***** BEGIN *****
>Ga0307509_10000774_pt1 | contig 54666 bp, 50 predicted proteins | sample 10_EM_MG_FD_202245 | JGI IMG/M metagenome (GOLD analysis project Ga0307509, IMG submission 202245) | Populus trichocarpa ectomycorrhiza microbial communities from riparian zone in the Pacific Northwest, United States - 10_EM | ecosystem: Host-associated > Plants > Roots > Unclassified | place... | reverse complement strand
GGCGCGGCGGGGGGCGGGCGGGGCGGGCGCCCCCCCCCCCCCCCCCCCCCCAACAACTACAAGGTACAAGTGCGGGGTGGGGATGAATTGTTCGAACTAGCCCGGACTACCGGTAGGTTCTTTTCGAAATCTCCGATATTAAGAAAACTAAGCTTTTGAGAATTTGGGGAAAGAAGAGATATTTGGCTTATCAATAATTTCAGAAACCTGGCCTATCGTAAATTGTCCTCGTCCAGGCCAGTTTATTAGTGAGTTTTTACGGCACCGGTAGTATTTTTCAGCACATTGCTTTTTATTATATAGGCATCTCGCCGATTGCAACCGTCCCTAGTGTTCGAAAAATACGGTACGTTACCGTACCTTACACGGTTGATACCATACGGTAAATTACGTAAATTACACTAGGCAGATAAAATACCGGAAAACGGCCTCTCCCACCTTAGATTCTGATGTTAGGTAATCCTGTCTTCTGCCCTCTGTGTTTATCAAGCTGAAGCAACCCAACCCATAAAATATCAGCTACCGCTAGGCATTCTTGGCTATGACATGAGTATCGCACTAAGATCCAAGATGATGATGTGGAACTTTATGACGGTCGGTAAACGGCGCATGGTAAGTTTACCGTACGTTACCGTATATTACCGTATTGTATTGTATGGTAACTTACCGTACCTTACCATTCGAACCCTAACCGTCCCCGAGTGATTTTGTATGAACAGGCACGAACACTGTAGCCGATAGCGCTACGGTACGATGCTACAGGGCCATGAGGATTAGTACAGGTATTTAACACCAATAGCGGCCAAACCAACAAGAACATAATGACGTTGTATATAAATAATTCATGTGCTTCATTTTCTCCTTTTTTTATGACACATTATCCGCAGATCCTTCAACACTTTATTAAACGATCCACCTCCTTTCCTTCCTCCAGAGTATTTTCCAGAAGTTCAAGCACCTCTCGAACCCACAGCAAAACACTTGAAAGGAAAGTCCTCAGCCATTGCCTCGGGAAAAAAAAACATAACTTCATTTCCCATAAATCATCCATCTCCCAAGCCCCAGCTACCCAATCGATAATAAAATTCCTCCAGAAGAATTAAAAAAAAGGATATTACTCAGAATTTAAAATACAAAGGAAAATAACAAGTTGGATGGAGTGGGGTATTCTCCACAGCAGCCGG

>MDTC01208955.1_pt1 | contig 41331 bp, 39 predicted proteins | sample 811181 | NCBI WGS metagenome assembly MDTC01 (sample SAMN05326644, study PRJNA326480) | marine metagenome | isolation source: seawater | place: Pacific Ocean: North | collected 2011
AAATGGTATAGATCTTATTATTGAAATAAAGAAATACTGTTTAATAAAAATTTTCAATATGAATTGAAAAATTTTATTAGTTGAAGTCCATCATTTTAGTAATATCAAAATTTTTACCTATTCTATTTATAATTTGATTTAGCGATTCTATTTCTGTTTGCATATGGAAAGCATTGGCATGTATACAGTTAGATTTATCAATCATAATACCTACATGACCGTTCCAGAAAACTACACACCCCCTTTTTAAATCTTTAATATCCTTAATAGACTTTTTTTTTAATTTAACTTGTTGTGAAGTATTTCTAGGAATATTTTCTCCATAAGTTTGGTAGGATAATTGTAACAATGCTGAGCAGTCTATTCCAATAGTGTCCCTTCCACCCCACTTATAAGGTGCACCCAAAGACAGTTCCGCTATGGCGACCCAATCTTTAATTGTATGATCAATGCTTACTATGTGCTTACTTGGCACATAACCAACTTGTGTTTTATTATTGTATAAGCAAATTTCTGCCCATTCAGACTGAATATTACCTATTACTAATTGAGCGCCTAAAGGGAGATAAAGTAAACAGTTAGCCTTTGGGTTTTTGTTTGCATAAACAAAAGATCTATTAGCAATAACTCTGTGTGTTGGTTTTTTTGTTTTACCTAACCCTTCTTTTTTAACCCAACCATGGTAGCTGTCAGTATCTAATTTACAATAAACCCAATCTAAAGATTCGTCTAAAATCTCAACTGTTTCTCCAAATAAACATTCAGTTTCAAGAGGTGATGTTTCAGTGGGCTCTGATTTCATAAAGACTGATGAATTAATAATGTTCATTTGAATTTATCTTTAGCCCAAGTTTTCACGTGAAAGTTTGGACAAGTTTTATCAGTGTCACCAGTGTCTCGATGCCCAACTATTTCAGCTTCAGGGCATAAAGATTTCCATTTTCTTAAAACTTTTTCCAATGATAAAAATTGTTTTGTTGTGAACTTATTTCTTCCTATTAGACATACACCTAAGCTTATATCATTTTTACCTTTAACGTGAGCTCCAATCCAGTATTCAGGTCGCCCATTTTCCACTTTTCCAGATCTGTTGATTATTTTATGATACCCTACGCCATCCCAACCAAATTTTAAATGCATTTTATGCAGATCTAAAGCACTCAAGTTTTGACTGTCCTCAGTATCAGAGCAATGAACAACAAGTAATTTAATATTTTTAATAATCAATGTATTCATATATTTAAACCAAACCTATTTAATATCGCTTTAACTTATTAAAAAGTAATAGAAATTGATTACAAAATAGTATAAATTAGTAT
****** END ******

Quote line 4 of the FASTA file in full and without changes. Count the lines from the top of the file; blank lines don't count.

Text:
AAATGGTATAGATCTTATTATTGAAATAAAGAAATACTGTTTAATAAAAATTTTCAATATGAATTGAAAAATTTTATTAGTTGAAGTCCATCATTTTAGTAATATCAAAATTTTTACCTATTCTATTTATAATTTGATTTAGCGATTCTATTTCTGTTTGCATATGGAAAGCATTGGCATGTATACAGTTAGATTTATCAATCATAATACCTACATGACCGTTCCAGAAAACTACACACCCCCTTTTTAAATCTTTAATATCCTTAATAGACTTTTTTTTTAATTTAACTTGTTGTGAAGTATTTCTAGGAATATTTTCTCCATAAGTTTGGTAGGATAATTGTAACAATGCTGAGCAGTCTATTCCAATAGTGTCCCTTCCACCCCACTTATAAGGTGCACCCAAAGACAGTTCCGCTATGGCGACCCAATCTTTAATTGTATGATCAATGCTTACTATGTGCTTACTTGGCACATAACCAACTTGTGTTTTATTATTGTATAAGCAAATTTCTGCCCATTCAGACTGAATATTACCTATTACTAATTGAGCGCCTAAAGGGAGATAAAGTAAACAGTTAGCCTTTGGGTTTTTGTTTGCATAAACAAAAGATCTATTAGCAATAACTCTGTGTGTTGGTTTTTTTGTTTTACCTAACCCTTCTTTTTTAACCCAACCATGGTAGCTGTCAGTATCTAATTTACAATAAACCCAATCTAAAGATTCGTCTAAAATCTCAACTGTTTCTCCAAATAAACATTCAGTTTCAAGAGGTGATGTTTCAGTGGGCTCTGATTTCATAAAGACTGATGAATTAATAATGTTCATTTGAATTTATCTTTAGCCCAAGTTTTCACGTGAAAGTTTGGACAAGTTTTATCAGTGTCACCAGTGTCTCGATGCCCAACTATTTCAGCTTCAGGGCATAAAGATTTCCATTTTCTTAAAACTTTTTCCAATGATAAAAATTGTTTTGTTGTGAACTTATTTCTTCCTATTAGACATACACCTAAGCTTATATCATTTTTACCTTTAACGTGAGCTCCAATCCAGTATTCAGGTCGCCCATTTTCCACTTTTCCAGATCTGTTGATTATTTTATGATACCCTACGCCATCCCAACCAAATTTTAAATGCATTTTATGCAGATCTAAAGCACTCAAGTTTTGACTGTCCTCAGTATCAGAGCAATGAACAACAAGTAATTTAATATTTTTAATAATCAATGTATTCATATATTTAAACCAAACCTATTTAATATCGCTTTAACTTATTAAAAAGTAATAGAAATTGATTACAAAATAGTATAAATTAGTAT